of autonomous biomolecular computing devices compared with electronic computers
is the ability of the devices to interact directly with biological systems. No interface
is required because all components of molecular computers, including hardware, software,
input, and output, are molecules that interact in solution along a cascade of programmable
chemical events. We showed for the first time that the output of a molecular finite
automaton can be a visible bacterial phenotype. Our 2-symbol–2-state finite
automaton uses linear double-stranded DNA inputs prepared by inserting a string
of 6-bp symbols into the lacZ gene on plasmid pUC18. The computation resulted
in a circular plasmid that differed from the original pUC18 by either a 9-bp (accepting
state) or 11-bp (unaccepting state) insert within the lacZ gene. Upon transformation
and expression of the resultant plasmids in Escherichia coli, either blue
colonies or white colonies, respectively, were formed (Fig. 2).
|Fig. 2. Computation with aaba input in the presence (A) and absence (B) of transition molecules results in white bacteria when the transition molecules are present. Computation with abba
input in the presence (C) and absence (D) of transition molecules results in blue bacteria when the transition molecules are present.
of icosahedral symmetry can have numerous functional roles, including chemical microencapsulation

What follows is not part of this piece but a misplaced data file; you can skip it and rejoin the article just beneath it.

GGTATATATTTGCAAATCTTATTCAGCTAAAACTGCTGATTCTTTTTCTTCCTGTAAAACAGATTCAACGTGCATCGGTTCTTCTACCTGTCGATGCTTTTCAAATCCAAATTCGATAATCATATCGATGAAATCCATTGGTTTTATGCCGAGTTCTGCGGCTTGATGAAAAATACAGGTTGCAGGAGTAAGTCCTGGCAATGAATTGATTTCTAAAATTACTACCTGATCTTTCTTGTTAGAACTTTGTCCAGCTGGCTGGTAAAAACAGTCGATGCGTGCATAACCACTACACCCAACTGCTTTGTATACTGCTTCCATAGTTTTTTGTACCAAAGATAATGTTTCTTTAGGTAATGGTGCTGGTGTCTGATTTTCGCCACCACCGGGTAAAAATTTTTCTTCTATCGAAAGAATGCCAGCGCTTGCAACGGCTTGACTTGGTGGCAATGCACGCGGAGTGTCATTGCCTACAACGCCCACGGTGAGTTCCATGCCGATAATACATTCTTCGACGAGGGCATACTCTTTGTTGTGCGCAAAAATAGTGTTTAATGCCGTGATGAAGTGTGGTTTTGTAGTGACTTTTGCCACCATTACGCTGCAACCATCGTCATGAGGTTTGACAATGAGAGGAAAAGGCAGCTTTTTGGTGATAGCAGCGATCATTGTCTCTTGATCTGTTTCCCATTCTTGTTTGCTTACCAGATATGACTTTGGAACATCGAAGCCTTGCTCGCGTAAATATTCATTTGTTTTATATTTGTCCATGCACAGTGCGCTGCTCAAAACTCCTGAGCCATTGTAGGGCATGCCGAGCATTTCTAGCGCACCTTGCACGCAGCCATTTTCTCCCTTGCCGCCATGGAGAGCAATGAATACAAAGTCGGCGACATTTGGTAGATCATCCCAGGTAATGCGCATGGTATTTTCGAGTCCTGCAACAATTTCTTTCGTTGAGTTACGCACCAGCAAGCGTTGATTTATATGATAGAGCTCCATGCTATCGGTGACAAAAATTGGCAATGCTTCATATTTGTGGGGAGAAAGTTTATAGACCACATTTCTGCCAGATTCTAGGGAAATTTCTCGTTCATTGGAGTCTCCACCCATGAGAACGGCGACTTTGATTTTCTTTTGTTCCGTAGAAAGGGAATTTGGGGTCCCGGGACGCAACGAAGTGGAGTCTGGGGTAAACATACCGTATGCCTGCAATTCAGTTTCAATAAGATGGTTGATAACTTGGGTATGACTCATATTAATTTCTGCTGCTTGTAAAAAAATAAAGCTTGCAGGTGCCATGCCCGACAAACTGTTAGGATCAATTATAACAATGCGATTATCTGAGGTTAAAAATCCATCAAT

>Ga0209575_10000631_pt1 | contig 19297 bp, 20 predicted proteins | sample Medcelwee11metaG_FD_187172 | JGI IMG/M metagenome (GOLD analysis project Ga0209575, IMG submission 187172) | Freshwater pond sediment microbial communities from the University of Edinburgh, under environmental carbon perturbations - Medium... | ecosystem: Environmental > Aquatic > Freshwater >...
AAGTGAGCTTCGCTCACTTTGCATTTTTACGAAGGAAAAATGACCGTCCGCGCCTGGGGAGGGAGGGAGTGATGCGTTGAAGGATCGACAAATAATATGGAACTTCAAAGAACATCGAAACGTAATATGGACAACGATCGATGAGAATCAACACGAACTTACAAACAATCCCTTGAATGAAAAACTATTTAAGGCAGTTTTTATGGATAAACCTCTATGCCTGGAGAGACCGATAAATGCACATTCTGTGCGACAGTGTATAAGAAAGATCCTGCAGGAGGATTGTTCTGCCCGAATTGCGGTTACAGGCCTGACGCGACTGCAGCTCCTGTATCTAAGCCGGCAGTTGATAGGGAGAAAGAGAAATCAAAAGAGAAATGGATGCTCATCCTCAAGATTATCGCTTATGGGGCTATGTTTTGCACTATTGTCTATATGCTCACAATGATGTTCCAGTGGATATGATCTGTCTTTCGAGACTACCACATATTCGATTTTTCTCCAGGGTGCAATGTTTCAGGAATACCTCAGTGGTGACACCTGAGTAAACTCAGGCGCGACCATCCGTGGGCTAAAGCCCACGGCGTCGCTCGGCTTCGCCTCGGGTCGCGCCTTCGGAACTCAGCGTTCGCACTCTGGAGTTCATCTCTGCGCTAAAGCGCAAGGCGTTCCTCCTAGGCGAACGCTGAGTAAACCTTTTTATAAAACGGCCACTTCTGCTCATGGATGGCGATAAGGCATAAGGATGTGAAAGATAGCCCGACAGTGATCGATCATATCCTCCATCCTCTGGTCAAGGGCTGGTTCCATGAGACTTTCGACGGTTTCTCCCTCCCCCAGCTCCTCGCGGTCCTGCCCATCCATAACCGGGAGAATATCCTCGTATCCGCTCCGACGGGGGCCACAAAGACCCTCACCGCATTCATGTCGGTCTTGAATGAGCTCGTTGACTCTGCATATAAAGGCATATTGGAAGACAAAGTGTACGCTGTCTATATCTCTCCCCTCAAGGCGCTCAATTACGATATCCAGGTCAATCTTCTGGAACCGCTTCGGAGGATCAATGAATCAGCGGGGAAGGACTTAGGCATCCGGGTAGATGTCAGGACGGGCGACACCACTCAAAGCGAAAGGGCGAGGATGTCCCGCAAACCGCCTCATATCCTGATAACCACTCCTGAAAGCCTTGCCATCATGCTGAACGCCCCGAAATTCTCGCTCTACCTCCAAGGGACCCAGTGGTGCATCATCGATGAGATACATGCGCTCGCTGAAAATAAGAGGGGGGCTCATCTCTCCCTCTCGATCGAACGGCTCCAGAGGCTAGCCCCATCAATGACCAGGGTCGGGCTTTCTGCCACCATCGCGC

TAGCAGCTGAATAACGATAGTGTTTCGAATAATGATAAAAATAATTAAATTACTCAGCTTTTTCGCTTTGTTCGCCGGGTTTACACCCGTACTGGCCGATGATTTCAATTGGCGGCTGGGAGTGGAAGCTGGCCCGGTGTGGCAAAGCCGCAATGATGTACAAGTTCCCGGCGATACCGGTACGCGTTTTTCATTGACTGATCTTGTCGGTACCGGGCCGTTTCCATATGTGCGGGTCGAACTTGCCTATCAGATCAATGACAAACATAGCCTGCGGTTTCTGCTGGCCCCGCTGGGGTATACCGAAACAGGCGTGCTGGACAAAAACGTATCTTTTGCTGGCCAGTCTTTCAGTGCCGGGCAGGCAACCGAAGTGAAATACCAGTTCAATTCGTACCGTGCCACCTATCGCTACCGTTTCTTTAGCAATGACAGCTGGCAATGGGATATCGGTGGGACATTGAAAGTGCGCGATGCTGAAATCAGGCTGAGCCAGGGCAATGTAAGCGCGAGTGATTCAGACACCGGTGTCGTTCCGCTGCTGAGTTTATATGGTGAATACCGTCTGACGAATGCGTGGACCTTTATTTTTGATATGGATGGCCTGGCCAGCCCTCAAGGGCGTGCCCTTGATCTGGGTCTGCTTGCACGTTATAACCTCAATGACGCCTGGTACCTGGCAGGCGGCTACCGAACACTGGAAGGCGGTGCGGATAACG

and delivery of drugs and biomolecules, a way to observe encapsulated reactive intermediates,
presentation of epitopes for efficient immunization, synthesis of nanoparticles
of uniform size, and formation of structural elements for molecular supramolecular
constructs and molecular computing. By examining physical models of spherical virus
assembly, we developed a general synthetic strategy for producing chemical capsids
at sizes between fullerenes and spherical viruses. Such capsids can be formed by
self-assembly from a class of novel symmetric molecules developed from a pentagonal
core. By designing chemical complementarity into the 5 interface edges of the molecule,
we can produce self-assembling stable structures of icosahedral symmetry.
considered 3 different binding mechanisms: hydrogen bonding, metal binding, and
formation of disulfide bonds. These structures can be designed to assemble and disassemble
under controlled environmental conditions. We have conducted molecular dynamics
simulation on a class of corannulene-based molecules to demonstrate the characteristics
of self-assembly and to aid in the design of the molecular subunits. This research
was done in collaboration with A.J. Olson, Scripps Research.
Ben-Shir, I., Sasmal, S., Mejuch, T., Sinha, M.K., Kapon, M., Keinan, E. Repulsive interaction can be a key design element of molecular rotary motors. Chem. Eur. J.,
Kossoy, E., Lavid, N., Soreni-Harari, M., Shoham, Y., Keinan, E. A programmable biomolecular computing machine with bacterial phenotype output. Chembiochem
Lo, H.C., Han, H., D'Souza, L.J., Sinha, S.C., Keinan, E. Rhenium(VII) oxide catalyzed heteroacylative ring-opening dimerization of tetrahydrofuran.
J. Am. Chem. Soc. 129:1246, 2007.
Lo, H.C., Iron, M.A., Martin, J.M.L., Keinan, K. Proton walk in the aqueous platinum complex [TpPtMeCO] via a sticky σ-methane
ligand. Chem. Eur. J. 13:2812, 2007.
Olson, A.J., Hu, Y.H., Keinan, E. Chemical mimicry of viral capsid self-assembly. Proc. Natl. Acad. Sci. U. S. A. 104:20731, 2007.